A good tip is to focus your content on the customer, rather than on your product or services. You’re more likely to win over customers when you display an understanding of who they are and what they’re seeking, before tying it back to your product or service.
Poor mobile optimization
More than 70 percent of people view their emails on mobile devices. If the content you’re emailing to subscribers has not been optimized for mobile devices, it can look cluttered or difficult to read when they attempt to access it.
Poorly formatted content is likely to be deleted in under three seconds in 70% of cases, regardless of the quality of the content itself. Mobile users who have had poor experiences with unreadable content from companies are less likely to purchase from those companies.
Businesses need to put effort into ensuring the content they deliver to subscribers looks great on all devices, or risk losing subscribers and sales.
Infrequent or poorly scheduled emails
If you’ve informed your subscribers that you’ll be sending them content weekly or monthly, it’s important to stick to that schedule. Subscribers who receive or don’t receive content at a particular time could become fed up with your company and unsubscribe.
Sending content too infrequently could cause subscribers to forget about your company. You should determine the best frequency for sending emails in order to maximize subscriber interest and engagement with your content.
In addition to this, sending emails too infrequently could “cool down” your IP address. IPs that see frequent usage are allowed to send more emails without them being flagged as SPAM by the recipient’s mailbox service. When you stop using your IP for a while, it may no longer be permitted to send large volumes of emails to your subscribers’ inboxes.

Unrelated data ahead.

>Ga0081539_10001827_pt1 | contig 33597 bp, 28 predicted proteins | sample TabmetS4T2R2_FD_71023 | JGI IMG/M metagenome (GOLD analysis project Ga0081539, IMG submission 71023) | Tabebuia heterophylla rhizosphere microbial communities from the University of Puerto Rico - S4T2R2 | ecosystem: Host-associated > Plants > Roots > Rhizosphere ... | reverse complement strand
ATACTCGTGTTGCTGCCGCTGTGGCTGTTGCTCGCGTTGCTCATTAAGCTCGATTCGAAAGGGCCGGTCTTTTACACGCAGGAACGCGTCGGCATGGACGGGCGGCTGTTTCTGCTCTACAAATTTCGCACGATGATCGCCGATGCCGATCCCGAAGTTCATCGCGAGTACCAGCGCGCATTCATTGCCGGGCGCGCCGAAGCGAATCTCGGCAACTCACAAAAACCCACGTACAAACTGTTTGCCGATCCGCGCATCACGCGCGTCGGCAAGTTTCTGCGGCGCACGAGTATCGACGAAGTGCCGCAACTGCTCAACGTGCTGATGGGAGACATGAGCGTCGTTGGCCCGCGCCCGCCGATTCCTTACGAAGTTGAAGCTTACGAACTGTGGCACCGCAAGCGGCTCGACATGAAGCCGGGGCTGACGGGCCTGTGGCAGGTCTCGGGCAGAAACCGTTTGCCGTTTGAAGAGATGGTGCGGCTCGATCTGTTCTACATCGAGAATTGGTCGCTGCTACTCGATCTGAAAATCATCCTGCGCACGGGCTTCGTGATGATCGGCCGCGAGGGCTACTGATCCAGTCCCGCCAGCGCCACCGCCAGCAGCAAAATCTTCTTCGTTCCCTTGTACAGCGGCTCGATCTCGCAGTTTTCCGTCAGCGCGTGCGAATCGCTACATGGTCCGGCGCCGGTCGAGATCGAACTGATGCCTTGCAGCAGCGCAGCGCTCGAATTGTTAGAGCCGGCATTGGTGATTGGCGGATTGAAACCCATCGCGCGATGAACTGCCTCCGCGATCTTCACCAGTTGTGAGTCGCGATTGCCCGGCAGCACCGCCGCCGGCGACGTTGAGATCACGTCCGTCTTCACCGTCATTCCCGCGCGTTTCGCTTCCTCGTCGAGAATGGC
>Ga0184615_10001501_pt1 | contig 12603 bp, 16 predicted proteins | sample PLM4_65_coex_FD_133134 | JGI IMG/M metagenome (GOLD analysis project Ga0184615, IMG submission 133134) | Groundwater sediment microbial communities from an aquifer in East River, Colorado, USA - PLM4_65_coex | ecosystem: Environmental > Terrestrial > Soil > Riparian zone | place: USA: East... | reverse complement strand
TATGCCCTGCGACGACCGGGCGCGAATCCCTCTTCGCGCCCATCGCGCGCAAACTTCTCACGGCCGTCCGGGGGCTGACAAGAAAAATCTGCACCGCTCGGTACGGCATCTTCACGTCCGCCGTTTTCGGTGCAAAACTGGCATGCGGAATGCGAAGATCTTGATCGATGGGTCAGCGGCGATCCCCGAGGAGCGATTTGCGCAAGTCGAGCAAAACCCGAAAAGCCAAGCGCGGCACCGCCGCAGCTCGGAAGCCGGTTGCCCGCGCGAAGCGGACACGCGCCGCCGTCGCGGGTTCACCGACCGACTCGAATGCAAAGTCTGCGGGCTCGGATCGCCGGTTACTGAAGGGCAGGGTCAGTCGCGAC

Not including a call to action
One mistake that companies make far too often is forgetting to include a clear call-to-action in their emails. A well-indicated call-to-action should encourage the subscriber to engage, and continue engaging with the company’s content.
The goal of a call-to-action is to promote interaction, with the hope that the interaction will eventually lead to a purchase.
You can make your call-to-action easier to see by using bright colors and bold text. It should include simple directions such as “buy now” or “learn more” so that subscribers have a clear understanding of what their next step should be.
It is also important to avoid having multiple calls-to-action in an email, as it could confuse readers or discourage them from reading the rest of your content. A single call to action is likely to yield the best results for engagement.
The aforementioned email marketing mistakes are just a few of the many mistakes marketers often make. Creating a successful email marketing campaign can be a trial and error process, so you should expect to make some mistakes. However, your ability to learn from your mistakes and improve will determine the success of your email marketing campaign.